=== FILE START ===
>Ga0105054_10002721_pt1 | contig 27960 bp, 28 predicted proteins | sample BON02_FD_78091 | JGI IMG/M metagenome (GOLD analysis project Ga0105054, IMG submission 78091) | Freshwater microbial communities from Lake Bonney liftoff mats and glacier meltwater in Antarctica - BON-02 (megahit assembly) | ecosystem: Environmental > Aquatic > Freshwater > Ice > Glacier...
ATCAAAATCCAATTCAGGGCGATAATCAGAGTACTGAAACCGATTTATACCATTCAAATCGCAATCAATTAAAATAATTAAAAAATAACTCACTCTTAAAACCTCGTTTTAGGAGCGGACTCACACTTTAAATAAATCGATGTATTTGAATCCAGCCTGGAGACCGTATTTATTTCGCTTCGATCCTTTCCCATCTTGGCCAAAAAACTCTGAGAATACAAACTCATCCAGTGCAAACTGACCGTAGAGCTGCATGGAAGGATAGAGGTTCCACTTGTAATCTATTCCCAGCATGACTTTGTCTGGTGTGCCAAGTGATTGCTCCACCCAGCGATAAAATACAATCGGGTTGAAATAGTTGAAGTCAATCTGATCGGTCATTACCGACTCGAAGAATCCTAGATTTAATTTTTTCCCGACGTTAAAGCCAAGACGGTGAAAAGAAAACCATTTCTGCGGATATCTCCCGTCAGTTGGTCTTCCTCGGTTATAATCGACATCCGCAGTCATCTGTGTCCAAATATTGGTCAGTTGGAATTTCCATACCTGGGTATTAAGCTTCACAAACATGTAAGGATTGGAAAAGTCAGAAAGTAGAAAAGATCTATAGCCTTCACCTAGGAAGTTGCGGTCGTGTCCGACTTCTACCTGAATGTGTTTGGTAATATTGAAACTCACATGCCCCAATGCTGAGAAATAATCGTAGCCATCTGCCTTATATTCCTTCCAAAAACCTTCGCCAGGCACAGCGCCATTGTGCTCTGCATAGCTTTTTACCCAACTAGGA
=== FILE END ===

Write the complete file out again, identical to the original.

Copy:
>Ga0105054_10002721_pt1 | contig 27960 bp, 28 predicted proteins | sample BON02_FD_78091 | JGI IMG/M metagenome (GOLD analysis project Ga0105054, IMG submission 78091) | Freshwater microbial communities from Lake Bonney liftoff mats and glacier meltwater in Antarctica - BON-02 (megahit assembly) | ecosystem: Environmental > Aquatic > Freshwater > Ice > Glacier...
ATCAAAATCCAATTCAGGGCGATAATCAGAGTACTGAAACCGATTTATACCATTCAAATCGCAATCAATTAAAATAATTAAAAAATAACTCACTCTTAAAACCTCGTTTTAGGAGCGGACTCACACTTTAAATAAATCGATGTATTTGAATCCAGCCTGGAGACCGTATTTATTTCGCTTCGATCCTTTCCCATCTTGGCCAAAAAACTCTGAGAATACAAACTCATCCAGTGCAAACTGACCGTAGAGCTGCATGGAAGGATAGAGGTTCCACTTGTAATCTATTCCCAGCATGACTTTGTCTGGTGTGCCAAGTGATTGCTCCACCCAGCGATAAAATACAATCGGGTTGAAATAGTTGAAGTCAATCTGATCGGTCATTACCGACTCGAAGAATCCTAGATTTAATTTTTTCCCGACGTTAAAGCCAAGACGGTGAAAAGAAAACCATTTCTGCGGATATCTCCCGTCAGTTGGTCTTCCTCGGTTATAATCGACATCCGCAGTCATCTGTGTCCAAATATTGGTCAGTTGGAATTTCCATACCTGGGTATTAAGCTTCACAAACATGTAAGGATTGGAAAAGTCAGAAAGTAGAAAAGATCTATAGCCTTCACCTAGGAAGTTGCGGTCGTGTCCGACTTCTACCTGAATGTGTTTGGTAATATTGAAACTCACATGCCCCAATGCTGAGAAATAATCGTAGCCATCTGCCTTATATTCCTTCCAAAAACCTTCGCCAGGCACAGCGCCATTGTGCTCTGCATAGCTTTTTACCCAACTAGGA